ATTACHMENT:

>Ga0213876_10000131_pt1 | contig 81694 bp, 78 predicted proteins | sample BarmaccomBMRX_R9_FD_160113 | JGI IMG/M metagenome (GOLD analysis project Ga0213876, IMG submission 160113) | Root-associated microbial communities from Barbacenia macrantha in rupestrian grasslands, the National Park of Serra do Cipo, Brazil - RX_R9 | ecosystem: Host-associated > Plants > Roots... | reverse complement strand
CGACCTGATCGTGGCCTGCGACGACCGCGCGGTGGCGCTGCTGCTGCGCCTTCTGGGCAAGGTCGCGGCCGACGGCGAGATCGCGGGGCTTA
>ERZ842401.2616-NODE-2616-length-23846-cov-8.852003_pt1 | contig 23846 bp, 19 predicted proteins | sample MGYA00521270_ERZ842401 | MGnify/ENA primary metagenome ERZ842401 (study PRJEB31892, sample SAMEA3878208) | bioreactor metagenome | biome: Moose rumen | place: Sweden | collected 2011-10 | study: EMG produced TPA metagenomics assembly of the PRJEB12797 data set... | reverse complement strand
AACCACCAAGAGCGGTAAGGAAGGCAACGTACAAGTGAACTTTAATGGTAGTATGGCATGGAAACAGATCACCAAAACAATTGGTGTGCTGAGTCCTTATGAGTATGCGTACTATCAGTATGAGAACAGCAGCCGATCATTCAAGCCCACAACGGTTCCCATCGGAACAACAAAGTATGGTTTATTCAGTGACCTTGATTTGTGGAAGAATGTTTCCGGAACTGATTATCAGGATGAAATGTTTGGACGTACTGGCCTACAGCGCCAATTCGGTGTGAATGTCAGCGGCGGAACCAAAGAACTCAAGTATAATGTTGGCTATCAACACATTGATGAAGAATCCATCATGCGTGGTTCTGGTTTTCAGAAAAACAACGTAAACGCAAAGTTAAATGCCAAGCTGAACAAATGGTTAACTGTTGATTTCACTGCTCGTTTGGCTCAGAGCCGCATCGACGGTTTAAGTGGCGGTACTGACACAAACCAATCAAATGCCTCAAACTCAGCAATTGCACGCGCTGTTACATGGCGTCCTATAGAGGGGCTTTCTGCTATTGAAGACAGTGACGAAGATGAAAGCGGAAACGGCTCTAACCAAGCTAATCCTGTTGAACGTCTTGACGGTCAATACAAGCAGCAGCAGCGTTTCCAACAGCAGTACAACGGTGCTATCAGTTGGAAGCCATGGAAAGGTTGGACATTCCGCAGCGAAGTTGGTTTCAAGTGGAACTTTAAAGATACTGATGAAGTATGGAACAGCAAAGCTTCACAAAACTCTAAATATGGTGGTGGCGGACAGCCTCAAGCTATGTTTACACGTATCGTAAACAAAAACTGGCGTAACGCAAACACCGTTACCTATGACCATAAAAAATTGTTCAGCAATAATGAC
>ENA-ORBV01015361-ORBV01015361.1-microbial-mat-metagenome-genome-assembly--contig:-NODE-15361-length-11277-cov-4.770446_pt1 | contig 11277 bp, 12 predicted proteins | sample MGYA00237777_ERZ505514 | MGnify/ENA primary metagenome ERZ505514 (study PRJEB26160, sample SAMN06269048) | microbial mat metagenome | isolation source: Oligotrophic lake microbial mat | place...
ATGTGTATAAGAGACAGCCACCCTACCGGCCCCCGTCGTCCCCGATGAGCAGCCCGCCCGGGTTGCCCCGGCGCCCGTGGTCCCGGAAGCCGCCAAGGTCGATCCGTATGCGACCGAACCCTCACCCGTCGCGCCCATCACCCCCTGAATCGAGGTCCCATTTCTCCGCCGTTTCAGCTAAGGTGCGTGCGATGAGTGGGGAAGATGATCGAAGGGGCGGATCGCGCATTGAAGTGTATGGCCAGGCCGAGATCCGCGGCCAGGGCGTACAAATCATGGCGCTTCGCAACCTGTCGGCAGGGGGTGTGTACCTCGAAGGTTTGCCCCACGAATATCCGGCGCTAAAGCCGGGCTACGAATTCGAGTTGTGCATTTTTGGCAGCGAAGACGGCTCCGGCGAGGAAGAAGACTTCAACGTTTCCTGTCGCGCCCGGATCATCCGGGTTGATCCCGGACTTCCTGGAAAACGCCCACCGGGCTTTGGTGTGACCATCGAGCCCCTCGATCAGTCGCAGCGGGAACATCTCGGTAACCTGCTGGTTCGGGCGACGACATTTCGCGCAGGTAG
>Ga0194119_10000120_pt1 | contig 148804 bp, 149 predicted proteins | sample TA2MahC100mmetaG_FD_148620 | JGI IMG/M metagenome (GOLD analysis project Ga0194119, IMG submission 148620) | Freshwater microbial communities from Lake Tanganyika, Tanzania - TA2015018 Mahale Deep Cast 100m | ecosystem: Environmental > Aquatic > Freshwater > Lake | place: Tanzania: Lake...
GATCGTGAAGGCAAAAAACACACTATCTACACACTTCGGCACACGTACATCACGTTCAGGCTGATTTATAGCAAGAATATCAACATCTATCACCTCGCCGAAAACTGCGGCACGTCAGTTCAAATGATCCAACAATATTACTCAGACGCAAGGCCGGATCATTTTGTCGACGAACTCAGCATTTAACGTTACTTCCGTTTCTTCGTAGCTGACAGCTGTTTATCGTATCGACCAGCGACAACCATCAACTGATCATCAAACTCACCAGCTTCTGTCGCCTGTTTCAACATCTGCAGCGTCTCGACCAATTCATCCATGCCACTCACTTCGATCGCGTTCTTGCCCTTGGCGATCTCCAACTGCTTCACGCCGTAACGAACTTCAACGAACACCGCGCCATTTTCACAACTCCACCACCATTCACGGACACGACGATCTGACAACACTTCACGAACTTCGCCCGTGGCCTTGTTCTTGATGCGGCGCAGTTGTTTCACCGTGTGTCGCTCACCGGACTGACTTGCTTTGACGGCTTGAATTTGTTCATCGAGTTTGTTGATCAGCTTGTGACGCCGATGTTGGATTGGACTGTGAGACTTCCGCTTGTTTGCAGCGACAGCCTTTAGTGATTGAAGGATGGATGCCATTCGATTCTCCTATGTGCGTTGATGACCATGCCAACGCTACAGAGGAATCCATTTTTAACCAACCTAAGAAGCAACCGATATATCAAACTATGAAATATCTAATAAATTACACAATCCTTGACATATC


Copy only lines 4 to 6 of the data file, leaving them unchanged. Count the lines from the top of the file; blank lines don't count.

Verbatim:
AACCACCAAGAGCGGTAAGGAAGGCAACGTACAAGTGAACTTTAATGGTAGTATGGCATGGAAACAGATCACCAAAACAATTGGTGTGCTGAGTCCTTATGAGTATGCGTACTATCAGTATGAGAACAGCAGCCGATCATTCAAGCCCACAACGGTTCCCATCGGAACAACAAAGTATGGTTTATTCAGTGACCTTGATTTGTGGAAGAATGTTTCCGGAACTGATTATCAGGATGAAATGTTTGGACGTACTGGCCTACAGCGCCAATTCGGTGTGAATGTCAGCGGCGGAACCAAAGAACTCAAGTATAATGTTGGCTATCAACACATTGATGAAGAATCCATCATGCGTGGTTCTGGTTTTCAGAAAAACAACGTAAACGCAAAGTTAAATGCCAAGCTGAACAAATGGTTAACTGTTGATTTCACTGCTCGTTTGGCTCAGAGCCGCATCGACGGTTTAAGTGGCGGTACTGACACAAACCAATCAAATGCCTCAAACTCAGCAATTGCACGCGCTGTTACATGGCGTCCTATAGAGGGGCTTTCTGCTATTGAAGACAGTGACGAAGATGAAAGCGGAAACGGCTCTAACCAAGCTAATCCTGTTGAACGTCTTGACGGTCAATACAAGCAGCAGCAGCGTTTCCAACAGCAGTACAACGGTGCTATCAGTTGGAAGCCATGGAAAGGTTGGACATTCCGCAGCGAAGTTGGTTTCAAGTGGAACTTTAAAGATACTGATGAAGTATGGAACAGCAAAGCTTCACAAAACTCTAAATATGGTGGTGGCGGACAGCCTCAAGCTATGTTTACACGTATCGTAAACAAAAACTGGCGTAACGCAAACACCGTTACCTATGACCATAAAAAATTGTTCAGCAATAATGAC
>ENA-ORBV01015361-ORBV01015361.1-microbial-mat-metagenome-genome-assembly--contig:-NODE-15361-length-11277-cov-4.770446_pt1 | contig 11277 bp, 12 predicted proteins | sample MGYA00237777_ERZ505514 | MGnify/ENA primary metagenome ERZ505514 (study PRJEB26160, sample SAMN06269048) | microbial mat metagenome | isolation source: Oligotrophic lake microbial mat | place...
ATGTGTATAAGAGACAGCCACCCTACCGGCCCCCGTCGTCCCCGATGAGCAGCCCGCCCGGGTTGCCCCGGCGCCCGTGGTCCCGGAAGCCGCCAAGGTCGATCCGTATGCGACCGAACCCTCACCCGTCGCGCCCATCACCCCCTGAATCGAGGTCCCATTTCTCCGCCGTTTCAGCTAAGGTGCGTGCGATGAGTGGGGAAGATGATCGAAGGGGCGGATCGCGCATTGAAGTGTATGGCCAGGCCGAGATCCGCGGCCAGGGCGTACAAATCATGGCGCTTCGCAACCTGTCGGCAGGGGGTGTGTACCTCGAAGGTTTGCCCCACGAATATCCGGCGCTAAAGCCGGGCTACGAATTCGAGTTGTGCATTTTTGGCAGCGAAGACGGCTCCGGCGAGGAAGAAGACTTCAACGTTTCCTGTCGCGCCCGGATCATCCGGGTTGATCCCGGACTTCCTGGAAAACGCCCACCGGGCTTTGGTGTGACCATCGAGCCCCTCGATCAGTCGCAGCGGGAACATCTCGGTAACCTGCTGGTTCGGGCGACGACATTTCGCGCAGGTAG